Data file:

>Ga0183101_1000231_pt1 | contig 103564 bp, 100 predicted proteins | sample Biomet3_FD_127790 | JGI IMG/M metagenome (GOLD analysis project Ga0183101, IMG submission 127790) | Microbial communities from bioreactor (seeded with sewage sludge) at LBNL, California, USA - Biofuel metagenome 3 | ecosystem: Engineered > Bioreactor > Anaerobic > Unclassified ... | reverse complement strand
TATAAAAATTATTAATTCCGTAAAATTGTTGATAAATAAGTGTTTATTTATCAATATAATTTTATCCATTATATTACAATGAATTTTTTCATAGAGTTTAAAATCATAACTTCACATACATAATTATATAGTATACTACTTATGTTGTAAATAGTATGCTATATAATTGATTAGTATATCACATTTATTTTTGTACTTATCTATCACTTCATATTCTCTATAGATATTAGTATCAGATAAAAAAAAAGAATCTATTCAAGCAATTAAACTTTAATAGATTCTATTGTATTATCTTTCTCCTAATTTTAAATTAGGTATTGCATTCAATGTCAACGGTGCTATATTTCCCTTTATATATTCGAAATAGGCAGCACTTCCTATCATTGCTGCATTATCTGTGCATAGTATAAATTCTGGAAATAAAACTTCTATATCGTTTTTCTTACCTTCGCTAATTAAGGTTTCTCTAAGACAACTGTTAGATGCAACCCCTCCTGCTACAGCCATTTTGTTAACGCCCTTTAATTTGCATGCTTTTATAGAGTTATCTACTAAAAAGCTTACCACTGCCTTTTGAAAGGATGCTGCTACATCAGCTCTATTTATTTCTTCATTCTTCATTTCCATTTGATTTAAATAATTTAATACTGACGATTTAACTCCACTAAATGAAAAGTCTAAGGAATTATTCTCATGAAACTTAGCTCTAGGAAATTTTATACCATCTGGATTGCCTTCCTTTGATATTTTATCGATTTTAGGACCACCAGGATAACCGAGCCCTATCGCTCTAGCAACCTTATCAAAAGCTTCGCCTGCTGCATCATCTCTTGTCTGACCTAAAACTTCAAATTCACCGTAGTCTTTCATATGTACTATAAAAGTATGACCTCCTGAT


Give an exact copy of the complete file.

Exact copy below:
>Ga0183101_1000231_pt1 | contig 103564 bp, 100 predicted proteins | sample Biomet3_FD_127790 | JGI IMG/M metagenome (GOLD analysis project Ga0183101, IMG submission 127790) | Microbial communities from bioreactor (seeded with sewage sludge) at LBNL, California, USA - Biofuel metagenome 3 | ecosystem: Engineered > Bioreactor > Anaerobic > Unclassified ... | reverse complement strand
TATAAAAATTATTAATTCCGTAAAATTGTTGATAAATAAGTGTTTATTTATCAATATAATTTTATCCATTATATTACAATGAATTTTTTCATAGAGTTTAAAATCATAACTTCACATACATAATTATATAGTATACTACTTATGTTGTAAATAGTATGCTATATAATTGATTAGTATATCACATTTATTTTTGTACTTATCTATCACTTCATATTCTCTATAGATATTAGTATCAGATAAAAAAAAAGAATCTATTCAAGCAATTAAACTTTAATAGATTCTATTGTATTATCTTTCTCCTAATTTTAAATTAGGTATTGCATTCAATGTCAACGGTGCTATATTTCCCTTTATATATTCGAAATAGGCAGCACTTCCTATCATTGCTGCATTATCTGTGCATAGTATAAATTCTGGAAATAAAACTTCTATATCGTTTTTCTTACCTTCGCTAATTAAGGTTTCTCTAAGACAACTGTTAGATGCAACCCCTCCTGCTACAGCCATTTTGTTAACGCCCTTTAATTTGCATGCTTTTATAGAGTTATCTACTAAAAAGCTTACCACTGCCTTTTGAAAGGATGCTGCTACATCAGCTCTATTTATTTCTTCATTCTTCATTTCCATTTGATTTAAATAATTTAATACTGACGATTTAACTCCACTAAATGAAAAGTCTAAGGAATTATTCTCATGAAACTTAGCTCTAGGAAATTTTATACCATCTGGATTGCCTTCCTTTGATATTTTATCGATTTTAGGACCACCAGGATAACCGAGCCCTATCGCTCTAGCAACCTTATCAAAAGCTTCGCCTGCTGCATCATCTCTTGTCTGACCTAAAACTTCAAATTCACCGTAGTCTTTCATATGTACTATAAAAGTATGACCTCCTGAT